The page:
For the first time, the Venice Biennale, created on the models of universal exhibitions, that is, where each country shows its best, presents a pavilion for refugee artists. Neverland, by the Turkish artist Halil Altindere, would be this space, but it is just a facade, which becomes a metaphor in the times of fake news, one of the themes of May you live in interesting times (may you live in interesting times), title of the 58th Venice Biennale.
Altindere has already worked with this type of social criticism in Wonderland (2013), a hip hop clip that addressed the gentrification processes in Istanbul, prescient for being made shortly before the demonstrations against the destruction of Taksim Square, in the Turkish capital. The work has become a rage in contemporary art shows, including the Istanbul biennials in 2013 and São Paulo in 2014.
Now in Venice, however, Altindere seems to restate the obvious: lie and social disparity are keys to the present, there is no viable inclusion in 21st century societies and his work is a mere aestheticizing commentary on this catastrophe.
Neverland would be included in one of the themes of this edition of the Bienal, fake news, defined by its curator, the North American Ralph Ruggof. The name of the biennial already points this out, as “may you live in interesting times” would be an expression cited as a Chinese proverb by figures such as Hillary Clinton, but, according to him, it is one of those cultural translations that are not confirmed. I'm so bored.
If the phrase in itself is already boring, the Bienal falls into shallow simplifications, as the most famous and commented of this edition that is, without a doubt, Barca Nostra, by the Swiss Christoph Büchel. He took a sunken ship to Venice in 2015, which was carrying nearly 28 refugees and only 33 survived. According to a text on the Egyptian website Mada, written by Alexandra Stock, the total cost of transporting the ship to the show reached an immoral XNUMX million euros.
With works that carry this type of contradiction, where absurd values are spent to deal with a pressing subject and the formalization reduces the content to mere illustration, this biennial is already starting from a low level. Even an artist with a forceful work, such as the Mexican Teresa Margolles, ended up in the same tune, when showing parts of a concrete wall full of bullets, transported from Ciudad Juarez, a metropolis that borders the United States. The work, from 2010, was already talking about the walls long before the Trump administration, but in Venice it loses strength as it becomes an illustration of the late proposals of the American president.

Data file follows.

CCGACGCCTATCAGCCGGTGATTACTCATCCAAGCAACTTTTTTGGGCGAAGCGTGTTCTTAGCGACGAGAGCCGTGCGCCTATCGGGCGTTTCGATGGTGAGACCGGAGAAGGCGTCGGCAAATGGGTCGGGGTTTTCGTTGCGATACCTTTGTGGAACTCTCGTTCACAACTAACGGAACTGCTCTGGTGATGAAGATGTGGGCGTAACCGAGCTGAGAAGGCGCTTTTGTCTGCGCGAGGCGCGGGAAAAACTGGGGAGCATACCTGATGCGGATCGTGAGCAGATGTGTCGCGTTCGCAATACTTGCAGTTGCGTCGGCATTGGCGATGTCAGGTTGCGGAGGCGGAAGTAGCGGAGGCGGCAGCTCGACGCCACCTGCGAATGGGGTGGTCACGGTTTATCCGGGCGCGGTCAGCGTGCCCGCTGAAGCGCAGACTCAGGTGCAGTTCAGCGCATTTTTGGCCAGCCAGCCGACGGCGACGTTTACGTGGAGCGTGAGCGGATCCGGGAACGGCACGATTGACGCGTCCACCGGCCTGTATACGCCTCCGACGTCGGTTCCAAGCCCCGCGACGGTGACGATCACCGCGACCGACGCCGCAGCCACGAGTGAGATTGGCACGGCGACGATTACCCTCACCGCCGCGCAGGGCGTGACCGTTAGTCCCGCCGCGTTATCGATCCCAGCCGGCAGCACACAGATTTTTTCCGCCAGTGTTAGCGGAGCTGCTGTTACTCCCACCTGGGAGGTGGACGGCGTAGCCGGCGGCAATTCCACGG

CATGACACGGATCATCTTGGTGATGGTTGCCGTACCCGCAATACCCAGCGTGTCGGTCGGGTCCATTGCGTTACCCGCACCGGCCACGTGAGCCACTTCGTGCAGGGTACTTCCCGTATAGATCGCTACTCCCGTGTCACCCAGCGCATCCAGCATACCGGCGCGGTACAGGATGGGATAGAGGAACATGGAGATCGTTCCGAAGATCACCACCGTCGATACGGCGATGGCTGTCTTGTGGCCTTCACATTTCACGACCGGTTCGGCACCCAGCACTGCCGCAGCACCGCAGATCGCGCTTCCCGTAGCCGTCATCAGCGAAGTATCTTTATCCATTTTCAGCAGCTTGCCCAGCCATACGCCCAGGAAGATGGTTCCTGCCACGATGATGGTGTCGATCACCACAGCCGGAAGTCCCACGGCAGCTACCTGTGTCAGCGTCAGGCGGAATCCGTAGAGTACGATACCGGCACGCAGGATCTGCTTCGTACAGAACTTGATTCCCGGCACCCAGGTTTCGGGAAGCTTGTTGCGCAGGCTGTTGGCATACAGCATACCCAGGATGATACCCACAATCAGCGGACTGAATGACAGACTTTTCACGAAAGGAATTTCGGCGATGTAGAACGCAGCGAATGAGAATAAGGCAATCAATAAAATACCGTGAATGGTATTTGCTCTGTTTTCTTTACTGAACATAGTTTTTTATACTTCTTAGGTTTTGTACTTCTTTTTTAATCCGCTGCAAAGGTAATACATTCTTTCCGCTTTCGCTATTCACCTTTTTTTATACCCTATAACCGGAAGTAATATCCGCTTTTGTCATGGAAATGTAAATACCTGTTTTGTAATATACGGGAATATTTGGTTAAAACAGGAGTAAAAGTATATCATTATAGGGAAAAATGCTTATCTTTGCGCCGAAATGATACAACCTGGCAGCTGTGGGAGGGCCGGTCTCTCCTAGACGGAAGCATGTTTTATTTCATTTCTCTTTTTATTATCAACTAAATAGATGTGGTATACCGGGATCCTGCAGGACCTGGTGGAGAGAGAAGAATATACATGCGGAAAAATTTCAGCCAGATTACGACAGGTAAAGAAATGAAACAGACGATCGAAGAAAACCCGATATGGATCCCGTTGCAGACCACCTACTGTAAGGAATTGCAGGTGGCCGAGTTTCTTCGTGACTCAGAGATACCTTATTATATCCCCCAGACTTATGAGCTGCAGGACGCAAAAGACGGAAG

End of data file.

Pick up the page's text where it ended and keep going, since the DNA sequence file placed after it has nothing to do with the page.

In addition to the fake news, another theme of this Venice edition, are doubles, which means dealing with issues such as copying and cloning. In this sense, one of the good works of the show is the new video by Stan Douglas, doppelganger, about astronaut Alice who is teleported into a spaceship but does not act like her original figure, in a futuristic reenactment.
The idea of the double is also materialized in the curatorial concept in the mirroring of the two large spaces of the show, Arsenale and Pavilhão Central, at the Giardini, both with the same artists. The double projection doppelganger, for example, it is in the Central Pavilion, while in Arsenale Douglas it is seen with staged photos from the series Scenes from the Blackout. The Arsenale's exaggerated scenography, with immense slabs of exposed wood, hiding the grandeur of the place, is another low point of the show.
In years of weak main show, national representations usually compensate. This was not the case now in 2019, with rare exceptions, among them Brazil and the winning pavilion of Lithuania, an opera that takes place on a fake beach, over eight hours, but lasts an hour. Sun and Sea (marina), by Rugilé Barzdziukaité, Vaiva Grainyté and Lina Lapelyté, is a performance about the simplicity of being by the sea, from putting on sunscreen to complaining about not being able to relax. Basically it's about nothing but sung as if everything matters.
By moving in a delicate way between the spectacular and the simplicity, the performance deservedly won a Golden Lion, mixing fifteen singers with another twenty or so extras, among them several children, in an action that follows a script, but is full of improvisations.
Bárbara Wagner & Benjamin de Burca, with swing war, empower a marginal Brazil from the popular culture of the northeast of the country, specifically from a movement called swinggueira. The video presents several narratives, created in partnership with the members of this group, mixing dream and reality, showing how these spaces of music and dance are places that contradict the entire current official discourse of the country of exclusion and prejudice. The art in the Brazilian pavilion is not an illustration, but a vital experience of resistance and understanding of the human, everything that was lacking in the main show.